Borst Fellow and MPA student Thomas Bray immersed in Indiana legislative process

Thomas BrayAs a senior at Fishers High School, Thomas Bray learned first-hand how to argue on behalf of the U.S. Constitution in front of a panel of legislators. His learning process was part of We the People, a national program that challenges elementary and high school students to participate in simulated congressional hearings.

“The We the People program made me realize that I was really passionate about public service and public affairs,” said Bray. “Even though this was not something I wanted to do specifically, the build-up was something that I found I was pretty good at – the research, the writing, the crafting, the paper that was as good to read as it is to speak. That was something that I really found both challenging and enjoyable.” (more…)

Indiana faces up to $8.5 billion funding gap for wastewater and drinking water infrastructure

Drinking water The 20-year statewide funding gap for Indiana wastewater and drinking water infrastructure is estimated to be between $6.5 billion and $8.5 billion, according to a new study by the Indiana Advisory Commission on Intergovernmental Relations.

Between 2005 and 2014, local governments invested approximately $4.5 billion in combined wastewater and drinking water infrastructure. If spending levels remain at the same level, state and local governments will face an annual shortfall between $326 million and $423 million to meet the infrastructure capital needs identified in the report.

“This represents a significant challenge for both local and state government,” said state Rep. Mike Karickhoff, R-Kokomo, who chairs the commission. “There has been a lot of focus on roads infrastructure funding in the state, but it’s incredibly important that we are aware of the needs for wastewater and drinking water and take appropriate steps to close this funding gap.” (more…)

Leaders should be aware of ‘sensemaking’ in post-election


“Sensemaking occurs in organizations when members confront events, issues, and actions that are somehow surprising or confusing.” (The Social Processes of Organizational Sensemaking, Sally Maitlis, 2005).  During this past week, post-election, I believe I have observed our “organization,” the United States of America (as well as other countries around the world), exhibiting this social construction called sensemaking.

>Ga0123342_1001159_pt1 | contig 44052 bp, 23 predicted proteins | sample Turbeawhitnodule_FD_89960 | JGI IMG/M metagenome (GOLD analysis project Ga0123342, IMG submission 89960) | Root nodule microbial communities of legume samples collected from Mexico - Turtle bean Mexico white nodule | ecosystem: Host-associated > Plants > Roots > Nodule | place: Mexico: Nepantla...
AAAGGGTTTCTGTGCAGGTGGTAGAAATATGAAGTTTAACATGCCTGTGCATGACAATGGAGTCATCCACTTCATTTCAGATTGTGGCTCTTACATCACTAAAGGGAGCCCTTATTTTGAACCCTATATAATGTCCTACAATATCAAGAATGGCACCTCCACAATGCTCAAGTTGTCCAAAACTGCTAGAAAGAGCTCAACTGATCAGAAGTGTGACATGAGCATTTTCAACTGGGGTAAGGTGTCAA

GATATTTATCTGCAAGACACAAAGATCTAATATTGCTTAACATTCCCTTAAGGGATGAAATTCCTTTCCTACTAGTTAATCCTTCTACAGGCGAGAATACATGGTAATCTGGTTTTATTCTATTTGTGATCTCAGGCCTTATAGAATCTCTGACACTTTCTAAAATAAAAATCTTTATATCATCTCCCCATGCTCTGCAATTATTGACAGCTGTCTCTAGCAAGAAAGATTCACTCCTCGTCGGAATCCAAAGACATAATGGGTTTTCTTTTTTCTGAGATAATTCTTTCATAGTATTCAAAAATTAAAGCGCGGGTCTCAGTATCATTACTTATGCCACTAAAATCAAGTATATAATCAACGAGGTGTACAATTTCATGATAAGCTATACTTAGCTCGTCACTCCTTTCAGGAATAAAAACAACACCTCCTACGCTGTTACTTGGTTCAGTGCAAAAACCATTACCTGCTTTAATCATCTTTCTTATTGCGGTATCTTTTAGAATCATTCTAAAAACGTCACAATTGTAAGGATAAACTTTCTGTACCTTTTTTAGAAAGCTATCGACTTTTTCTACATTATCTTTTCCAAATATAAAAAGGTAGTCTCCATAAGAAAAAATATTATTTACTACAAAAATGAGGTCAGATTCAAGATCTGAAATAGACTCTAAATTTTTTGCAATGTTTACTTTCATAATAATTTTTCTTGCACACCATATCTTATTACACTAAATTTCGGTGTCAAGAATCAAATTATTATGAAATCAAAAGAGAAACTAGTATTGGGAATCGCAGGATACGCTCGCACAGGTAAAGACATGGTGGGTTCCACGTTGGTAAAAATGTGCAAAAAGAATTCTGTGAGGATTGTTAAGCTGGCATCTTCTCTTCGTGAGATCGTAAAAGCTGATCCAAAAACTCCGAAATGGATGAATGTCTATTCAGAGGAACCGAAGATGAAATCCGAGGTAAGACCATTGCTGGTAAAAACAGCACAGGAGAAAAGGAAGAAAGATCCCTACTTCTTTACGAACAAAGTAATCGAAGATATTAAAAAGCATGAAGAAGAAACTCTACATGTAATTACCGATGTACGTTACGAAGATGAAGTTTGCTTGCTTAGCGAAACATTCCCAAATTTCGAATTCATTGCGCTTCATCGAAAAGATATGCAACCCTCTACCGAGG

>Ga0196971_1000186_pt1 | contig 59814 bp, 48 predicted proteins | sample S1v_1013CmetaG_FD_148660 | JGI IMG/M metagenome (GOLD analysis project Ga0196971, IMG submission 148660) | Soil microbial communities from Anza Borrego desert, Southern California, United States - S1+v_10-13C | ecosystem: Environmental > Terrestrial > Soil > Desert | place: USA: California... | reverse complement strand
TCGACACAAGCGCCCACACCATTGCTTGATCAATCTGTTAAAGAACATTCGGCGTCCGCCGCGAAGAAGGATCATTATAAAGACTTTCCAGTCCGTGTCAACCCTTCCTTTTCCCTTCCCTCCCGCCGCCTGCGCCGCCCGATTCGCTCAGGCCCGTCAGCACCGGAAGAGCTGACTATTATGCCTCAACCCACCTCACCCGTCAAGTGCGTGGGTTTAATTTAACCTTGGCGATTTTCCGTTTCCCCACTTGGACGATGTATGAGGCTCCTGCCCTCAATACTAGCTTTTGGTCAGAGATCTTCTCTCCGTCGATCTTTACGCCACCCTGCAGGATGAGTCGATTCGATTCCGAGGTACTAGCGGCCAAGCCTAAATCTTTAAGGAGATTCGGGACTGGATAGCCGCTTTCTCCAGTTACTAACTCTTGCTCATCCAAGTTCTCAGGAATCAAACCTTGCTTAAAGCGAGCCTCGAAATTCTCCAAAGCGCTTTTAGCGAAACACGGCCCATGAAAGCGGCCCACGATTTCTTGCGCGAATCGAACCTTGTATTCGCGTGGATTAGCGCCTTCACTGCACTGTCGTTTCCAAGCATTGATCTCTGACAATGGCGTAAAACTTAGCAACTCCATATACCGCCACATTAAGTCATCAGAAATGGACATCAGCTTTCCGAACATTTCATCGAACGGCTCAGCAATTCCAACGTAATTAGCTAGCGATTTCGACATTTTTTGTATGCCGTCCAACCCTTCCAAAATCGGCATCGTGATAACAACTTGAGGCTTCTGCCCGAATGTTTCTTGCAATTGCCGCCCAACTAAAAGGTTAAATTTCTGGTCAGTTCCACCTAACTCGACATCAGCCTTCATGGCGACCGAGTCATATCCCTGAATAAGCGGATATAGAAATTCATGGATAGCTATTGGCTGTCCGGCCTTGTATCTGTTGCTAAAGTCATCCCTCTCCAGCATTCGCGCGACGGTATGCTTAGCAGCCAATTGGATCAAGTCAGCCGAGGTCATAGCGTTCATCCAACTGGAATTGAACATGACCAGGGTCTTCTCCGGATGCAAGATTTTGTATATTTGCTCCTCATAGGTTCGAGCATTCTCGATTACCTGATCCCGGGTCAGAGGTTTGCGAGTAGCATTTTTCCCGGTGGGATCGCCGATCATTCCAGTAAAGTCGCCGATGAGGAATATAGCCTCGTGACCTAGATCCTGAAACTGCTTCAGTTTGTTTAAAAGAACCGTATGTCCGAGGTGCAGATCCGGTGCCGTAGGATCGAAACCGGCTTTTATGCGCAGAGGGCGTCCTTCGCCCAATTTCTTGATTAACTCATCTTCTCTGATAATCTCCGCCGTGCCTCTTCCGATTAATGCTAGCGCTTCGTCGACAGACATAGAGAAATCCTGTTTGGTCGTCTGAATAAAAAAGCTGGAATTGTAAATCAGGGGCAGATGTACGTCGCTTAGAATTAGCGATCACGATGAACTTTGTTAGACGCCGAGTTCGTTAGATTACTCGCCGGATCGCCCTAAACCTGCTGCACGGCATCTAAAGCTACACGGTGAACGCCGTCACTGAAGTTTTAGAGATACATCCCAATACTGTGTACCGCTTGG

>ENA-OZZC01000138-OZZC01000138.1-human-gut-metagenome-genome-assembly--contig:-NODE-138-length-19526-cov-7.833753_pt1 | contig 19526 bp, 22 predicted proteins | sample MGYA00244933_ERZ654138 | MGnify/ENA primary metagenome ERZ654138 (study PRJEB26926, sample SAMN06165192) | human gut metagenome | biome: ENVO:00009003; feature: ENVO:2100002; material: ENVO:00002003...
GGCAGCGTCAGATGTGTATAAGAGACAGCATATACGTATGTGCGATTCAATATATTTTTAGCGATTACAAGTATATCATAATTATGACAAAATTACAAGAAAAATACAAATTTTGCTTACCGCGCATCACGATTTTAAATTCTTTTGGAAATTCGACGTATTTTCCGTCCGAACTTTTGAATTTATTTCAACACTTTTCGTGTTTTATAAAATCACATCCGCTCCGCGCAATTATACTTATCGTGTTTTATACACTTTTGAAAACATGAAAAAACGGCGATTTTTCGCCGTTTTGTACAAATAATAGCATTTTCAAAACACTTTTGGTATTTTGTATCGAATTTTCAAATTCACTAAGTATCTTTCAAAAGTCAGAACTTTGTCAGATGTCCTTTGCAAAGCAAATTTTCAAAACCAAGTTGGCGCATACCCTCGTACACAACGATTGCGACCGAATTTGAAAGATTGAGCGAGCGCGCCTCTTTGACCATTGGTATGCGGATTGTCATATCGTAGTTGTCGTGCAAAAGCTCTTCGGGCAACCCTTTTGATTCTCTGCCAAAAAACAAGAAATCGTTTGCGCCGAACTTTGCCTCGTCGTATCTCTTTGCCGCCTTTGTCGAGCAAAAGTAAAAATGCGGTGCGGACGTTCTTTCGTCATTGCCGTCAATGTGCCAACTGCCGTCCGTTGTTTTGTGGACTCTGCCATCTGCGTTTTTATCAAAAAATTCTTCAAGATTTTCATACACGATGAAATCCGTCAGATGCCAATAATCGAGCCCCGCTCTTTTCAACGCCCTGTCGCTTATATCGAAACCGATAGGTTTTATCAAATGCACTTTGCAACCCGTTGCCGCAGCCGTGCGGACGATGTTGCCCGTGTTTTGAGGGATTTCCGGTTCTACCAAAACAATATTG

What I have observed this week is a look of shock in the eyes of many I pass in the halls. Looks conveying what words cannot. On the street and in public places I see looks of disbelief, confusion, stupefaction, surprise, befuddlement, and in some, fear of the unknown of what lies ahead. (more…)

SPEA’s Justice and Pre-Law Community gives first-year students resources to succeed

When Edward Hansen arrived at IUPUI in the fall of 2013, he knew he wanted to get the most out of his first year of college. For him, signing up to live in SPEA’s Justice and Pre-Law Wing was a no-brainer.

“It was a lot easier to meet friends when you not only have them as your neighbors but they’re in your class and so I developed relationships a lot faster than just living in a random living community,” said Hansen, who will graduate with a Master of Science in Criminal Justice and Public Safety Management in May 2018 as part of SPEA’s accelerated master’s program.

eddie-hansen“You will develop relationships, but if you’re in the SPEA wing, you’re going to develop friendships much faster with other students who share your common interests.”

SPEA’s Justice and Pre-Law (JPL) Wing is a co-ed learning community located in University Tower and offers double and triple rooms for first-year students interested in social justice and pre-law topics such as the legal system, law enforcement, homeland security, and socioeconomics. The JPL wing is one of 12 residential-based learning communities on campus. (more…)

Project Grow: SPEA students develop leadership skills through mentoring program

For students who are underrepresented minorities, mentorship is critical to future success.  Tamra Wright, who serves as SPEA’s Director of Diversity, Equity, and Inclusion, said mentoring opportunities allow women – especially African American women – to develop their own leadership skills and see that others who look like them can rise to the top.

Wright, who currently teaches a SPEA course on career development and diversity, invited her students to apply for Project Grow, a one-year mentoring program aimed at helping young women achieve academic success and develop leadership skills. SPEA undergraduate students Micah Benson and Scherrie Blackwell were accepted to the program and will receive 12 one-hour sessions with professional mentors throughout the country.

“You’ll often find that those who achieve success and end up in leadership positions have had a great mentor by their side,” Wright said. “Unfortunately, when we look at people in leadership, there are very few women and even fewer women of color. Mentorship opportunities are critical in moving the needle toward greater diversity.” (more…)